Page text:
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Organize a Plant Swap
by Martha Walsworth - posted 09/17/18

Plant swaps are a fun, organized way to share an abundance of plants. It is also a good way to make sure you have new varieties of plants that you want without having to buy them.

Here are some suggested guidelines for organizing a plant swap.

Choose a location.

A good site is one that is easily accessible, has ample parking space, does not require a long hike to and from the car, has plenty of space to display plants and room to mill, and yes, has bathroom facilities. For summer swaps, consider a shaded area for the benefit of both the plants and the people. Be sure to have a “just-in-case” location in the event of inclement weather.

Some options include private homes, public parks, community centers, schools or churches. Most places will donate space for free. (Be sure to ask permission!)

Pick a date and time.

Have two or three dates in mind and poll the participants to determine the best time for the majority. Good times are spring and fall; you are either opening or closing a growing season. Usually allow two to four hours for the swap.

Resources needed

You will need tables, chairs, pens, boxes, bags, blank labels, table coverings and cleanup supplies.

Decide on how many and who to invite.

A garden club, your neighborhood, a church group, etc. Ten to 25 is a good number to invite. A group larger than this is not as conducive to an intimate and friendly atmosphere. Large, really large plant swaps have been successful, but if you are just starting out, perhaps a limited number is advisable.

Form committees

•  To receive plants and number them.

•  To set up tables.

•  To be responsible for name tags for participants.

•  To clean up.

•  To be in charge of food if you choose to have a simple meal. A sign-up sheet works well for a potluck. Be sure someone is assigned to plates, cups, napkins, etc. Make sure there is sufficient seating for everyone. It might be wise to have each participant bring his or her own chair.

Establish rules in advance. Make them known to everyone.

•  Set up a one-for-one ticket system. For every plant you bring, you can take one.

•  Have lists of available plants to give out.

•  Decide if vegetable plants will be acceptable. Herbs? Annuals and/or perennials? Bulbs?

•  Bring only healthy plants.

•  Label plants with both the common and botanical name. Include your name too.

•  Pass along any specific care information.

•  Do not trade plants contaminated with noxious weeds or nuisance plants.

•  Do not bring nuisance plants to trade.

•  Decide if you will accept seeds as a trade for a plant or if you will have a “seed swap” table only. If you do have a seed swap table, determine what the seed packets will be like. They should be marked clearly and with the name of the plant (common and botanical), the color, growing tips, number of seeds in the packet, whether or not it is open-pollinated or hybridized. (Heirloom seeds – usually open pollinated – will give consistent returns each year and keep a diverse gene pool.) Discourage commercial packets of seeds from participants.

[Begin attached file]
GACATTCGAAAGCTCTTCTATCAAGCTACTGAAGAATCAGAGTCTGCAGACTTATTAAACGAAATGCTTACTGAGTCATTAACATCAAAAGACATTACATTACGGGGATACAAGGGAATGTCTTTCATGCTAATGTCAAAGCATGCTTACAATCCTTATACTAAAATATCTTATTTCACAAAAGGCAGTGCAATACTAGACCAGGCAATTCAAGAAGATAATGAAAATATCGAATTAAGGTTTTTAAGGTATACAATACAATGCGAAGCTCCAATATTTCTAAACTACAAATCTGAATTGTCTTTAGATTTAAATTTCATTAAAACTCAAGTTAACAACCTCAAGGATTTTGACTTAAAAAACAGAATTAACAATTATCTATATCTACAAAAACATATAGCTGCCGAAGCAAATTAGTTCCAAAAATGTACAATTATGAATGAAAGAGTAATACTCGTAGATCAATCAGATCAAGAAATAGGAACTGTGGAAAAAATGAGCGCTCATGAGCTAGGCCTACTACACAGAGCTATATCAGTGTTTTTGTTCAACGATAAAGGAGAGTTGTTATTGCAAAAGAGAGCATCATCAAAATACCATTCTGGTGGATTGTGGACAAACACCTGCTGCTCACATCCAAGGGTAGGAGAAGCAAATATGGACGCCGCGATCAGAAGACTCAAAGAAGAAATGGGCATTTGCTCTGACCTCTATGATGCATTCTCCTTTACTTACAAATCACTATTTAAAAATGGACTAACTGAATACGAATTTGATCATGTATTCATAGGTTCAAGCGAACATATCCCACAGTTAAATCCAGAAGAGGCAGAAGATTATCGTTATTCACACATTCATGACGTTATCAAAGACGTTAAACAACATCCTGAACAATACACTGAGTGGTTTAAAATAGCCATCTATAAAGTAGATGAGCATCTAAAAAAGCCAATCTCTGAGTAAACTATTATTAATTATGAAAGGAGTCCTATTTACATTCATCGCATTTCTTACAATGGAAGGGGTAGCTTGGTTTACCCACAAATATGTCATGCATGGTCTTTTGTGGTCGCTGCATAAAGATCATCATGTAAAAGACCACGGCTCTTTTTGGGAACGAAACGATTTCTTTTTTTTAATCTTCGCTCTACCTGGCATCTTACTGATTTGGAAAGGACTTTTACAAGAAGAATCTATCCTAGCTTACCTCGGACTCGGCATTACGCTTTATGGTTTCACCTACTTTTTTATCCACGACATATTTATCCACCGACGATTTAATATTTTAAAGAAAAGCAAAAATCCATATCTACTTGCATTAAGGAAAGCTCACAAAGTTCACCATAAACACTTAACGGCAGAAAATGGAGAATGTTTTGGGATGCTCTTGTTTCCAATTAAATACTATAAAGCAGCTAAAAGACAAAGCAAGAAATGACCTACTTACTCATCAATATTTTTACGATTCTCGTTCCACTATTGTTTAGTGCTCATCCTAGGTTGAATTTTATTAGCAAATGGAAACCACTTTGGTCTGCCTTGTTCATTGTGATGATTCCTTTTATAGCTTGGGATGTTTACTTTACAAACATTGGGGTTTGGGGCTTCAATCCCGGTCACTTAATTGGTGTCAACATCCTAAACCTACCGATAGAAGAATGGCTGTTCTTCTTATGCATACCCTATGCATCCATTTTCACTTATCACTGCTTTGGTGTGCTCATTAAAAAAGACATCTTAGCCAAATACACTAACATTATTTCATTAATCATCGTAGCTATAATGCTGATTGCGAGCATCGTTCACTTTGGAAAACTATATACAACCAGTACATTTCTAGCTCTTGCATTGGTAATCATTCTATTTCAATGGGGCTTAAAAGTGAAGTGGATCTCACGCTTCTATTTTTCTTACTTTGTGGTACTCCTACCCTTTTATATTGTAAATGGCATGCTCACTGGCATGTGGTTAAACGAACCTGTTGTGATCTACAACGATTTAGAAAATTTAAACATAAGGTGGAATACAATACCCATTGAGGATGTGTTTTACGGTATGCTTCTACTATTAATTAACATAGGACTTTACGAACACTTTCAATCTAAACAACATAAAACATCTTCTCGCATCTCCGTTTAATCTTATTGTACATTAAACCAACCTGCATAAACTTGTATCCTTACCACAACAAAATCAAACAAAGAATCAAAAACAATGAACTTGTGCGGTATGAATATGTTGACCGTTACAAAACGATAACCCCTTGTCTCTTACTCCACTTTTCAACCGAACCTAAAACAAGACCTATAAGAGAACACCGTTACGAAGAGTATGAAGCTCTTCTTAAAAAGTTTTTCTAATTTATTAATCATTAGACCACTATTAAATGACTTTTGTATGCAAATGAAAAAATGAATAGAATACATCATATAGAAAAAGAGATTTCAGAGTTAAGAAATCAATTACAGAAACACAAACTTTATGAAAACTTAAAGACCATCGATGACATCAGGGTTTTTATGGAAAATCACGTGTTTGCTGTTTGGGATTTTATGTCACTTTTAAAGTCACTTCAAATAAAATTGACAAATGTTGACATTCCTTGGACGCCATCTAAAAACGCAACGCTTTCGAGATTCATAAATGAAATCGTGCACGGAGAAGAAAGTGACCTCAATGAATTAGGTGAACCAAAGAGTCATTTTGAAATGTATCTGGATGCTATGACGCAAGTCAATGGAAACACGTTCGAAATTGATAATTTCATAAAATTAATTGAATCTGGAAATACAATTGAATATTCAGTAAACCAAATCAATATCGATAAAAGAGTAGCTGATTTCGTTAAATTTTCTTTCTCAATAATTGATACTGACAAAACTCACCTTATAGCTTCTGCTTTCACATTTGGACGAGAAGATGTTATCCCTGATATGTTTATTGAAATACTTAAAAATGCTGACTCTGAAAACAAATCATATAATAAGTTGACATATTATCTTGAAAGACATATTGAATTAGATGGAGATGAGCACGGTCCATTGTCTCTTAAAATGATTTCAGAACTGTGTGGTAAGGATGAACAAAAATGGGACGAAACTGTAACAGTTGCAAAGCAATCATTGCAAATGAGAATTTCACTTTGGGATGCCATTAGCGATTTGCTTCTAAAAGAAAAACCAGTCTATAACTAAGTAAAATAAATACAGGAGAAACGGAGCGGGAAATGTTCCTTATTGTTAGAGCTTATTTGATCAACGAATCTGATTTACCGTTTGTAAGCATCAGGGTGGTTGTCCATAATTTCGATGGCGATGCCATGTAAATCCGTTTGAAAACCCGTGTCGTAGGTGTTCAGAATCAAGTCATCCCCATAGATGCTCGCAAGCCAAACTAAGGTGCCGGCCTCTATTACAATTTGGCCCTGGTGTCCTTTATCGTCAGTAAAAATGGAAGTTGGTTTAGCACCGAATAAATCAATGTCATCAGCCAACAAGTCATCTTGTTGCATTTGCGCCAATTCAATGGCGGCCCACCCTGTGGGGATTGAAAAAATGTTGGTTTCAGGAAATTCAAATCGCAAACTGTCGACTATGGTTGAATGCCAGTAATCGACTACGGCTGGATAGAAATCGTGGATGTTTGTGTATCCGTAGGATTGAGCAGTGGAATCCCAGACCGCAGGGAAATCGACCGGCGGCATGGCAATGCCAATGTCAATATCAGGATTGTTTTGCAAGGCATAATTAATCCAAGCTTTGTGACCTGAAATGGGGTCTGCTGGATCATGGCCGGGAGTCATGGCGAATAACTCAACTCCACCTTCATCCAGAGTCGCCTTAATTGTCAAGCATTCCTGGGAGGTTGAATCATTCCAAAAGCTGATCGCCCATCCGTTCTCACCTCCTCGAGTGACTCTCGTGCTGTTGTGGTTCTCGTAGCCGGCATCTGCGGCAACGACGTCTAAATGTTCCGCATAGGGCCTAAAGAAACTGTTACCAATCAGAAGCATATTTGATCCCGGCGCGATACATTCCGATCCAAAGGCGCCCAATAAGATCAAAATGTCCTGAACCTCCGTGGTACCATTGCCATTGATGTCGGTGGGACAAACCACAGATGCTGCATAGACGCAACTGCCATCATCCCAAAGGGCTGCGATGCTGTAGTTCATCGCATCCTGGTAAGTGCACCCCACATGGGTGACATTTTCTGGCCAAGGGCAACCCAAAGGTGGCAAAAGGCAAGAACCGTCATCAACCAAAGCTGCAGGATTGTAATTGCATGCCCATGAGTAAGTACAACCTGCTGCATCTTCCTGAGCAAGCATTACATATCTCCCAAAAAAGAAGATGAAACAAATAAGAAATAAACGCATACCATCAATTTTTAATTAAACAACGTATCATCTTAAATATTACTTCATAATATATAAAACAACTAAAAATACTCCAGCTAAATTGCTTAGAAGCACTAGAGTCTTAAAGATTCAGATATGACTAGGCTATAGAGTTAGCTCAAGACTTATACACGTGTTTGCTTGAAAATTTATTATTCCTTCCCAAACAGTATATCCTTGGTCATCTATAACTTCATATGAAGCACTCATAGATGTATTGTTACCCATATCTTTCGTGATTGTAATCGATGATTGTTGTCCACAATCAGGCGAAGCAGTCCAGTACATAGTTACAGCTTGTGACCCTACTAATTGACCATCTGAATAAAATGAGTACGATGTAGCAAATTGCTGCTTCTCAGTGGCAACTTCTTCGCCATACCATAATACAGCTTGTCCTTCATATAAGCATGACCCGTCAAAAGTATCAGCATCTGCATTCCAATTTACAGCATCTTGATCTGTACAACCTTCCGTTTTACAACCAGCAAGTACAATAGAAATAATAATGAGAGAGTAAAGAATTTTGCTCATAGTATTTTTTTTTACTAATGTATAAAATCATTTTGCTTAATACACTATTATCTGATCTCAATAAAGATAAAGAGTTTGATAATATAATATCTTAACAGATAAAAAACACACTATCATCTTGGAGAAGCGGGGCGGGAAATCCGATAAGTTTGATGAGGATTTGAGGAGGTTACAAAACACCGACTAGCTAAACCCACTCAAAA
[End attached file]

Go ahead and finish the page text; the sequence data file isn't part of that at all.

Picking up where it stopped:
Decide on the actual method of the swap.

One way is to number each plant as it arrives. Then slips of paper go into a hat, each slip with a number. There should be the same number of slips as there are plants to be swapped. After all of this is completed, the drawing is done. At the conclusion of the drawing people often beg pieces of a plant they want to try, or give away plants they don’t want. This, of course, is not the only way to conduct a plant swap, but it might be the simplest way to start out.

Evaluation

After your plant swap is done, evaluate it. What worked? What didn’t? Write it all down while it is still fresh in your mind. Put your notes, receipts, photos, invitations and mailing lists, list of participants, etc., in a file in the event you want to host another one. If not, maybe it would be helpful to someone else.

Extras

•  Some gardeners will bring extra plants. What will you do with them?

•  Ask for donations from area nurseries. They may have a surplus to give away as advertising for their store.

•  Have a door prize plant.

•  Have a plant ID book on hand.

•  Use a donation jar to help with expenses.

•  Take pictures. Write an article, and submit it to your local newspaper.

Remember: Good planning is essential, however, as the poet Robert Burns said, “The best laid plans of mice and men oft go awry.”

Expect a certain amount of chaos, and don’t get discouraged. Have fun!

 

From State-by-State Gardening September 2007

 


Martha Walsworth gardens in Choudrant, La., where she retired after 30 years in public education. She is a Lincoln Parish Master Gardener.